Volume 1, number 2

Pregnant women are involved in more highway accidents

It may be dangerous to drive a car during pregnancy, especially in the first months. This is what different studies carried out in the past 15 years in Quebec and Norway seem to conclude.
"The correlation is statistically strong-in other words far from zero-but the effect of pregnancy on the number of accidents remains small," notes Professor Marc Gaudry, director of Agora Jules Dupuit (AJD), a transportation economics research group at Université de Montréal, who was the first to identify this factor in 1984. Using algorithms that correlate several dozen factors, the researcher observed a statistically significant correlation between the number of pregnancies and the frequency and seriousness of highway accidents. The model developed at that time, called DRAG-1 (standing for highway demand, accident and their severity)-was applied in a second study of this problem in 1991, which led to the same conclusions. Then, in 1997, a team in Norway led by Dr. Lasse Fridstroem also established a significant correlation with even more accurate data. "Based on these results, the Norwegian government launched in 2000 a review of all highway accidents involving women that had taken place in the past 25 years in order to check whether they were pregnant," added Mr. Gaudry. These new Norwegian results are expected to be made available by the Transport Economics Institute (TOI) of Oslo this autumn.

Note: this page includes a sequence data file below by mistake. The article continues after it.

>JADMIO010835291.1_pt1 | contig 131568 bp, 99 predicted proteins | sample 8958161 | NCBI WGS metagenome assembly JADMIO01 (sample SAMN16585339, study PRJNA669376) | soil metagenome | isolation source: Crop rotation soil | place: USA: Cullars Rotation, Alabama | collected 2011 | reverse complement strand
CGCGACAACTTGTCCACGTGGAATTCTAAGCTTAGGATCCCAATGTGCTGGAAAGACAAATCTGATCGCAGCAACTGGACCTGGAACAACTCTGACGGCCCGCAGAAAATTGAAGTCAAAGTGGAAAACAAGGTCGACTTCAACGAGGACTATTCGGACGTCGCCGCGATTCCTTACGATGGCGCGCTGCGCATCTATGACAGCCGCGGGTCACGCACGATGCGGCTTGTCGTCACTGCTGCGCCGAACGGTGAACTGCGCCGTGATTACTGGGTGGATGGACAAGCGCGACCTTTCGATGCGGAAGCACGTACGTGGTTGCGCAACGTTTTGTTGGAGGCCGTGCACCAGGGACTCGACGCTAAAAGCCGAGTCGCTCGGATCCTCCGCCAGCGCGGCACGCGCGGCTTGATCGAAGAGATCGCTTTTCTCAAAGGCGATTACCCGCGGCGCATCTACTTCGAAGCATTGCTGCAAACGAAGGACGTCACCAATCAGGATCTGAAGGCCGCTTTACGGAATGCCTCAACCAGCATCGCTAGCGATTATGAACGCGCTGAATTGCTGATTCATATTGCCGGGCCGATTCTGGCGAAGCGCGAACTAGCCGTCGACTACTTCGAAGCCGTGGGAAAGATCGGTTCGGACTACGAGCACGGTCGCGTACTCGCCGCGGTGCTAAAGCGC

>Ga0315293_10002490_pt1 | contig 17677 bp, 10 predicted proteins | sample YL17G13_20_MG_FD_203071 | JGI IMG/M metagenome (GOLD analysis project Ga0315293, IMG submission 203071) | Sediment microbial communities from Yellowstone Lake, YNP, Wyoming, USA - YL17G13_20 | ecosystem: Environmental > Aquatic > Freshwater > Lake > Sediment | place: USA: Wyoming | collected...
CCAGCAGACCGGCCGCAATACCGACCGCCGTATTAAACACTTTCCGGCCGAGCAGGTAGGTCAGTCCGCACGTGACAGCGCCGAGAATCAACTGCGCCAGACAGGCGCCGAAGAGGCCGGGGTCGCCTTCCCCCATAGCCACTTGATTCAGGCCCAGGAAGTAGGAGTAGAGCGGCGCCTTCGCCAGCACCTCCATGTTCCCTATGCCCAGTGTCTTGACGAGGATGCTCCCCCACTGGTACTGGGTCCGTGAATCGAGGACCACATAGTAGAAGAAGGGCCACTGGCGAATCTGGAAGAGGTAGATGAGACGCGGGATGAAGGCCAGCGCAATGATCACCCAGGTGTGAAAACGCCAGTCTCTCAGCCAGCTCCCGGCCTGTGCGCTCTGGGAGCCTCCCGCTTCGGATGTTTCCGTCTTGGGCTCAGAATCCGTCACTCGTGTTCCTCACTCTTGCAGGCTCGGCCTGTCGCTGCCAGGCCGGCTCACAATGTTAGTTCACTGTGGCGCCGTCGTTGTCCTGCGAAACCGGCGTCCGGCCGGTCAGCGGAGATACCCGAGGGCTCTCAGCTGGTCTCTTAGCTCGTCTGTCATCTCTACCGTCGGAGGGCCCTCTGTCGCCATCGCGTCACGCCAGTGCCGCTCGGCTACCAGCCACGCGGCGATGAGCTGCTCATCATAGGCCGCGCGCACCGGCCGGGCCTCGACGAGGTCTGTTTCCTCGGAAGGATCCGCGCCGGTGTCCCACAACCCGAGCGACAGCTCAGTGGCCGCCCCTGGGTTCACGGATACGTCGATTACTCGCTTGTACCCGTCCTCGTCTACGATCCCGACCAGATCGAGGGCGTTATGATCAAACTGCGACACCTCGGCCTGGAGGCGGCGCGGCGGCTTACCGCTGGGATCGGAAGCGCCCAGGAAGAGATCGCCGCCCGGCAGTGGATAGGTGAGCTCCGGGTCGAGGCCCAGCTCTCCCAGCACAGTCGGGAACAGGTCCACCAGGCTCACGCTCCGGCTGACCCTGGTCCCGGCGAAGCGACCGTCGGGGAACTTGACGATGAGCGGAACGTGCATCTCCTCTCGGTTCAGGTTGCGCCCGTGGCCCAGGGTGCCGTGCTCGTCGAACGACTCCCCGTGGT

The DRAG-1 model revealed another surprising correlation that had never been suspected before: low alcohol consumption is associated with a lower risk of accident than abstinence. Once again, care has to be taken when making this analysis, since it is the same kind of indirect relationship: when alcohol consumption per person increases in a given population, the number of fatal accidents and the number of deaths per accident both decrease, while the number of less serious accidents increases. "Our model gives us a new way of understanding the problem of highway accidents, by considering the frequency and seriousness of accidents separately, as these two elements are not influenced by the same factors. If it snows, for example, the number of accidents increases, but the accidents are less serious than accidents that occur in good weather. On the other hand, the frequency decreases at higher speeds, because drivers are often more alert, although their accidents are more serious." The algorithms developed by Marc Gaudry show a similar correlation with alcohol consumption, in particular consumption of wine. "Initially, we thought that our model was wrong," he admits. But similar results were obtained with a second version of DRAG, and then by teams in New Zealand, Norway and Germany, as well as by an empirical study in the United States. According to Gaudry, the explanation is as follows: small doses of alcohol may produce a calming effect that reduces aggressiveness and tends to make for slower driving. The problem is to determine what is meant by "small dose." These results are described in a book, published in November 2000 by Elsevier Science, Oxford, entitled "Structural Road Accident Models: the International DRAG Family".

Researcher : Marc Gaudry
Phone:514 343-7284
Funding : Société de l'assurance automobile du Québec (SAAQ), Transport Canada, the Alexander von Humboldt Foundation (AvH) of Germany and the Conseil National de la Recherche Scientifique (CNRS) of France